Tuesday, October 6, 2015

Seal Zone Offense

This offense comes from Karl Salscheider, who was the former head coach of Bemidji State University. I got the notes from this video that Coach Salscheider did.  I've had the video in my collection for a while and hadn't watched it. Today I finally did and am glad that I did. It's a great offense that I think I'm going to run this year.

It's a simple, yet deadly, zone offense that is predicated on sealing the middle of the zone and trying to get the ball inside. It might be one of the better zone offenses I've seen, especially because of it's simplicity and the emphasis on inside play.

Basic Action
The offense is run from a basic 3 out 2 in look.

The point should attack and try to engage both the top defenders. The easiest way is to attack one and then attack the gap forcing the other one to commit to a pseudo trap. It will force the defensive wing to guard the first pass. The guard is looking to try and get to the rim here.

The point guard then fakes a pass and makes a pass out of the double. The guard can pass either way. If he's only being guarded by one of the top defenders, then he should go to the side that is guarding him.

As the ball is on the way to the wing, the ball side post steps in and seals the middle of the zone. The opposite post then comes across UNDER the sealing player and looks for the ball.

The wing can pass to the sealer, the cutter, or skip to the backside if X4 were to come across to take the cutting 5.

If there is no play there, The 1 steps out and gets the ball, the posts separate out. The ball is reversed to 1 who attacks the opposite way.

The ball gets swung to the backside wing. The action repeats.

If the wing drives, the ball side still seals and the backside seals on the backside.

This is a GREAT counter to the offense, called "Twist". The offense starts the same way. The guard attacks the top and forces the double. He then pitches to the wing. The ball side player runs at the middle hard like he's going to seal, but he runs by. He then runs and seals the opposite wing. As this happens the backside post cuts up to the mid-post and gets the ball. He can score or dump it in.

Saturday, October 3, 2015

The ONLY Two Things That Matter

Photo courtesy of trem.org
I've been thinking a lot lately about what "coaching" is really about. When you Google the definition of "Coach" all the definitions are about modes of transportation. And for me that's what coaching is - getting a group of people from one place to another place. It might not be from one physical place to another but more from one place to another as a group of people working together.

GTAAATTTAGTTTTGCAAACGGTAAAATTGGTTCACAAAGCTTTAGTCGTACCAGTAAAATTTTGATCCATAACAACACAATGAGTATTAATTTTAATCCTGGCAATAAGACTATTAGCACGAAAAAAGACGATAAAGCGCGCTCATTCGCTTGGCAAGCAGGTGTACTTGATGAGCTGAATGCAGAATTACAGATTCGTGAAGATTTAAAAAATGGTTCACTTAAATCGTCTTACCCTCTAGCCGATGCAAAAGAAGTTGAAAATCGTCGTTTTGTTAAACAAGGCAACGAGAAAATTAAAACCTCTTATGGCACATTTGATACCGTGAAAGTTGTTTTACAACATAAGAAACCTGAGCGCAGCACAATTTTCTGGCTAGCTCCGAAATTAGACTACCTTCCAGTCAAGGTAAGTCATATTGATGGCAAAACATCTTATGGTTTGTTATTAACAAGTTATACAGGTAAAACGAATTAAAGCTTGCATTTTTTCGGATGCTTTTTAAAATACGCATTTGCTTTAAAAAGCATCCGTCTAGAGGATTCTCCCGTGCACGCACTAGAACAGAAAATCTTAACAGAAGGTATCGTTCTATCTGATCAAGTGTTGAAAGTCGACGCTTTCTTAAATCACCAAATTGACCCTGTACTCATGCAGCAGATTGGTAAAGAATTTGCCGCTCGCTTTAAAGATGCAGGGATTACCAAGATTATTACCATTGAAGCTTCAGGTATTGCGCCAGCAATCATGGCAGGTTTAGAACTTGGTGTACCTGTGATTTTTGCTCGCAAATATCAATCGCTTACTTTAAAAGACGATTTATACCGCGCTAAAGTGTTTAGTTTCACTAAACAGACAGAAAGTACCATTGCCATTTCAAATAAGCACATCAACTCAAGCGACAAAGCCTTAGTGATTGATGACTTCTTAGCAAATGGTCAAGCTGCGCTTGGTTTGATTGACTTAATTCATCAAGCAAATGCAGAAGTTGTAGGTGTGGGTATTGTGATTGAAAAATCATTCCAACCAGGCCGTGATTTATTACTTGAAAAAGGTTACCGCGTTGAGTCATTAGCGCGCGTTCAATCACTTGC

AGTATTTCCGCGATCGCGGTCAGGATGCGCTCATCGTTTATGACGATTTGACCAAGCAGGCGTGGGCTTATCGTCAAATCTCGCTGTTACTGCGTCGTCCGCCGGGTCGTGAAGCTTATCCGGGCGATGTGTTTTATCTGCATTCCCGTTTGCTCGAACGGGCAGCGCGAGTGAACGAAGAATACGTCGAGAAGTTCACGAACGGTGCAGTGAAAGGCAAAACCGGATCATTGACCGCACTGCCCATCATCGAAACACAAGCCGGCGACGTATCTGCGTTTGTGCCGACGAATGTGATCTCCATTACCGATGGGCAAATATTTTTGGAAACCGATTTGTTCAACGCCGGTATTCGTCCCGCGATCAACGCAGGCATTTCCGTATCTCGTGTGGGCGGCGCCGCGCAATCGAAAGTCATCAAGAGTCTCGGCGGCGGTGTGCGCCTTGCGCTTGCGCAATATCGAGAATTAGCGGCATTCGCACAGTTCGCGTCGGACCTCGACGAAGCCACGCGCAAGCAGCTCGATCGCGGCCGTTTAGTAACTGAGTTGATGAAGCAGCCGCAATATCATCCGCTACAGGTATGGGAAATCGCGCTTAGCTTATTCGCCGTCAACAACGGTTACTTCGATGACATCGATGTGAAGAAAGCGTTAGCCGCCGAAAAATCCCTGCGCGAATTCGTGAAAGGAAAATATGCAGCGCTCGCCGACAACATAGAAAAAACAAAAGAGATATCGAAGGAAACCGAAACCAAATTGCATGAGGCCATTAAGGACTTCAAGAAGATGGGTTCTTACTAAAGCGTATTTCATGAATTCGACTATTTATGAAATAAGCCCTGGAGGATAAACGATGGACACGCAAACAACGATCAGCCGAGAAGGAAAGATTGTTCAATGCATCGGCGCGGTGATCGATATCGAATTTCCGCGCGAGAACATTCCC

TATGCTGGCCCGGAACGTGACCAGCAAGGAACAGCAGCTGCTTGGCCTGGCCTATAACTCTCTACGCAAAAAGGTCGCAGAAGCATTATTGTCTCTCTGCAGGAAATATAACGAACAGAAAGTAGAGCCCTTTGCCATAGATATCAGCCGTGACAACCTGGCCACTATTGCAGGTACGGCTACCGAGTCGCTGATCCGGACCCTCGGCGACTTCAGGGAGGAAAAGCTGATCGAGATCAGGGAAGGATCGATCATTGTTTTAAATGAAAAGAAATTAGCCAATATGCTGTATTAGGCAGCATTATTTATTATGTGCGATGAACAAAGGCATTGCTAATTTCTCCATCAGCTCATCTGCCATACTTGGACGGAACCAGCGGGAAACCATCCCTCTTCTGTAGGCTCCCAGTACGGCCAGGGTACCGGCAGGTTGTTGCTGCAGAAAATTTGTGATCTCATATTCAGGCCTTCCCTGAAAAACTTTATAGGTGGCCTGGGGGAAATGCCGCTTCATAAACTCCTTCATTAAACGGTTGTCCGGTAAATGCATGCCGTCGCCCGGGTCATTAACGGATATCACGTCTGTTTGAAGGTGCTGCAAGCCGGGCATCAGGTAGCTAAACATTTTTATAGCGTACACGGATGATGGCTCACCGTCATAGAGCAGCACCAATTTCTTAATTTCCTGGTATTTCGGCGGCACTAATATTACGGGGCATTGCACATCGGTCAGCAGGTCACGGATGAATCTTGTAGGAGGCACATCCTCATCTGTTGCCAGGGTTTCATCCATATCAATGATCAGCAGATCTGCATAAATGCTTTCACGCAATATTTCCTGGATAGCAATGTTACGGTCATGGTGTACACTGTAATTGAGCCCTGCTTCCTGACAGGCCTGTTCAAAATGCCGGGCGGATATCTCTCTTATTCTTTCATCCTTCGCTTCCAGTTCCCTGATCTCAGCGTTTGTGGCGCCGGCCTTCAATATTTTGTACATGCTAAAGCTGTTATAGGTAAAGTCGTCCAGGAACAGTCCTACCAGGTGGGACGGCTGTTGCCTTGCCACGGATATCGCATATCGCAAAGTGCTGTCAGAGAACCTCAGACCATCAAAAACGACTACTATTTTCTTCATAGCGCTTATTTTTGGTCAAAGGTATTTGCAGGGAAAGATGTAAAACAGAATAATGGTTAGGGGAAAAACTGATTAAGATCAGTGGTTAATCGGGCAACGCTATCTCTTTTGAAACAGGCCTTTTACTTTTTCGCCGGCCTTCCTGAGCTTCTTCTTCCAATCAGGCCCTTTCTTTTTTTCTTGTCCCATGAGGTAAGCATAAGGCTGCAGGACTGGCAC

Along with that, I've been thinking a lot about "great coaches" and the common threads that bind them. Honestly when you look at great basketball coaches at any level, and coaches at any sport, there are two consistent threads. These two common threads are relationships and high expectations, in that order. If you don't have relationships with your players, especially today's players, you are going to struggle to do what needs to be done.

Great coaches come in a wide variety of shapes, sizes, and philosophies. There are great coaches who were great players, terrible players and everything in between. There are great coaches who are player centered and coach centered. There are great coaches who are stern disciplinarians and some who are loosey-goosey. Some great coaches love defense and some love offense. Some play fast and some play slow.

All the different coaching philosophies listed above, to me, are not important. You could be a disciplinarian who plays fast or a "players coach" who plays slow. You could be a defensive minded coach who was a former NBA player or an offensive genius who got cut from the JV team in high school. What's truly important is what I mentioned above. Do your players know you care about them and have you built a culture of high standards? If you do those two things, that's where the magic is.

Monday, September 21, 2015

The Importance of Shooting

Image courtesy of
We all know shooting is important, but do we really mean it? Lately, shooting in practice has been a reoccurring theme. I had an amazing opportunity to drive down to Iowa with fellow basketball coach and junkie Mike Holmquist. We drove around and visited three of the best coaches in the state. And every single one of them talked about the importance of working on shooting during the year. Then later we had a round table with a very successful small college coach who's an unbelievable teacher of the game. During his presentation he talked about the importance of shooting during practice. We then had a round table with a very successful NBA assistant coach who said the cornerstone of their development process was shooting.

With all that said, it's hard to shoot in our current situation. We usually have 10-12 players and two baskets. So that makes it really hard. But because I keep hearing it as a theme I am going to start working 15-30 minutes of daily shooting into our practices. I just think that it needs to happen!

Sunday, August 30, 2015

Adjust vs. Change

Photo courtesy of aragec.com
Last week I was having lunch with Coach Kyle Kurz (@kylekurz14) of Christian Life School in Farmington, MN. We were talking about shooting and he brought up how you talk to kids about changing their shot. He said he uses the word "adjust" instead of "change". He mentioned how when you say "change" it has a negative connotation for players - and it sounds like it's going to be really hard to do. When you say "adjust" the connotation is that they are already doing things right and we are only going to slightly change it. Using the word adjust makes them feel more positive about the changes. I'm going to try changing "change" to "adjust" this season and am going to look at how players respond.

Sunday, August 23, 2015

Communicated vs. Revealed Knowledge

Image courtesy of southsouth.info
At our round table last Monday we were lucky enough to have Doug Novak of Bethel College (MN) speak. Coach Novak did an outstanding job of sharing his basketball philosophy. I came away very impressed with his approach to teaching the game - and got a lot of notes in the process. Among many things that he talked about was the concept of communicated vs. revealed knowledge. 

Communicated knowledge is the knowledge we get by reading it or hearing it from others. Revealed knowledge on the other hand comes from real world experience that you have applied. Revealed knowledge is far more valuable than communicated knowledge in the long run.